I do not recollect ever having seen a chignon, but I know that it must look like that.
The hood resting on the edge of her chignon formed a kind of Phrygian cap.
When she beheld Nana, her nose bleeding and choking with sobs, she almost sprang at the concierge's chignon.
She was thinking abruptly, unhappily, about that chignon she had bought yesterday.
Nothing could be found by the afflicted father, except a tress of his daughter's hair—perhaps her chignon.
Dotty was giving an extra touch to her chignon, and Prudy trying on her cap.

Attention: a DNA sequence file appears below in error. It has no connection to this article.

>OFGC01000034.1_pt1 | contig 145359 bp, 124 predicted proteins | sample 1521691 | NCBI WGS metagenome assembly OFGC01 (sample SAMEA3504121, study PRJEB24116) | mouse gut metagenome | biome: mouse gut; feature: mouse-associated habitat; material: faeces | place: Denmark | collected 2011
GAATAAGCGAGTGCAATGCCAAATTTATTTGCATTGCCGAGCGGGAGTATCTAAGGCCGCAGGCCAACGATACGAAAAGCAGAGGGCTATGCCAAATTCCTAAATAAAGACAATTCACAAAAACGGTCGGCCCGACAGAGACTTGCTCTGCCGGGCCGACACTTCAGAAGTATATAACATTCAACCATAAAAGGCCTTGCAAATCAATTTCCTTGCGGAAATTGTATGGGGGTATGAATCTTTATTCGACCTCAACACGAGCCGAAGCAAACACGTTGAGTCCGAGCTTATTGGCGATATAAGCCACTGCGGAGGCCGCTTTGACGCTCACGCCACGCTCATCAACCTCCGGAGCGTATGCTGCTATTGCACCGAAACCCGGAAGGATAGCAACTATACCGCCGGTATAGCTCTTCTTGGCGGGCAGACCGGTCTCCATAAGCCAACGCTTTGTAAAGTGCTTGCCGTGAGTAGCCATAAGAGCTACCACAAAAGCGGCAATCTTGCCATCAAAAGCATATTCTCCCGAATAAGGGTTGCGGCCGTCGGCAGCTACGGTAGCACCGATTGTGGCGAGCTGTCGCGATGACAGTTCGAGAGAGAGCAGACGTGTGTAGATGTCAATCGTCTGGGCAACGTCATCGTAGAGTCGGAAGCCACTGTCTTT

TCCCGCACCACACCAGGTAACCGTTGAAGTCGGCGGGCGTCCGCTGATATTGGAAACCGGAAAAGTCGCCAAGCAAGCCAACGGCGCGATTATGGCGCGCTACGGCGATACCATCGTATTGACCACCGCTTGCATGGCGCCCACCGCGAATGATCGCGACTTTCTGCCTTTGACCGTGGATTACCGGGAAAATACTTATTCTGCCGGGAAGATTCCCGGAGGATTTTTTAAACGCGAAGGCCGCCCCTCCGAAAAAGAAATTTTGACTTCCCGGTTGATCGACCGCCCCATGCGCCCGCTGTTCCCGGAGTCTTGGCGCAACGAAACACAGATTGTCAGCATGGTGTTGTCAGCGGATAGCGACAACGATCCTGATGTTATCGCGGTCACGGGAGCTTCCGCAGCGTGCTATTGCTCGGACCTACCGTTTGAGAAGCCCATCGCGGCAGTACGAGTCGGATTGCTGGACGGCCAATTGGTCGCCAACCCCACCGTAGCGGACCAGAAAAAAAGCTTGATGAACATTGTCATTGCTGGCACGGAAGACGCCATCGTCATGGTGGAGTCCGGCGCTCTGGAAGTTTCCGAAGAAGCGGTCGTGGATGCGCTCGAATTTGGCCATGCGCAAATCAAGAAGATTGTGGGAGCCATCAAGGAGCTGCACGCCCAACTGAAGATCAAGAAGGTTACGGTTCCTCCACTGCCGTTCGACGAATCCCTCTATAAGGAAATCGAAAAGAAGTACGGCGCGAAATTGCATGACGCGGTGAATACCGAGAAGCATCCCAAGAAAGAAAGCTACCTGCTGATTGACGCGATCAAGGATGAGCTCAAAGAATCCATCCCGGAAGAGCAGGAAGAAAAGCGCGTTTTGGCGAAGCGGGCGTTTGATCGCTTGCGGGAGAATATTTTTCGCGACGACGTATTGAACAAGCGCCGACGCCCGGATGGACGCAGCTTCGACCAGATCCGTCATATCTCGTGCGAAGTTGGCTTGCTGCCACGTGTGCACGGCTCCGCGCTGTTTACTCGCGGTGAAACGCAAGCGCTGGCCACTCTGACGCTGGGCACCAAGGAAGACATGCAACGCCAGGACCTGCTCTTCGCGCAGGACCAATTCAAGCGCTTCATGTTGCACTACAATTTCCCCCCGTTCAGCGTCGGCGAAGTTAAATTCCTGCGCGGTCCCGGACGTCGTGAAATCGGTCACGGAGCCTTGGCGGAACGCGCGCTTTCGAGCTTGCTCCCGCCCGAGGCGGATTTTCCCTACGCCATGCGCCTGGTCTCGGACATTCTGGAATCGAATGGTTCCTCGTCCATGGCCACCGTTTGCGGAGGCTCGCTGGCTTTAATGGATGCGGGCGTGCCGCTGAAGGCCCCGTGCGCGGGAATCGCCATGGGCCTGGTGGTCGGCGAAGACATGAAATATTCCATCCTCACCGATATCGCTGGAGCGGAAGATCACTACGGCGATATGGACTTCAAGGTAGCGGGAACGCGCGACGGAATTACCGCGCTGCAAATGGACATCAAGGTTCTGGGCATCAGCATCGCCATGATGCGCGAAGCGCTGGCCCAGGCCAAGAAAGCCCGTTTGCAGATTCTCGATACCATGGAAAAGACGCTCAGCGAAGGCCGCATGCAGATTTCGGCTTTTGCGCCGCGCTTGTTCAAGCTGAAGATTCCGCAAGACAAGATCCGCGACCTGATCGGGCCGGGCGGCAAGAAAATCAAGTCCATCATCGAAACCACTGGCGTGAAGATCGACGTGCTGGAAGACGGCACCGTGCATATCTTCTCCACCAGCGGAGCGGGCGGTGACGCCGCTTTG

But a chignon, a bandbox behind the noddle,—she would not endure.
Some deal in human hair, which is used by native females as a chignon.
Petticoat and chignon are male institutions in Ceylon, and time after time I had to look twice before I could fix the passers sex.
It is of about as much use to him as a chignon, and he knows as much what to do with it, for any other purpose.
"knot or coil of hair worn at the back of the neck," from French chignon "nape of the neck," from Old French chaignon "iron collar, shackles, noose" (12c.), from Vulgar Latin *catenionem (nominative *catenio), from Latin catena "chain, fetter, restraint" (see chain (n.)). Popular 1780s, 1870s, 1940s. Form influenced in French by tignon "coil of hair."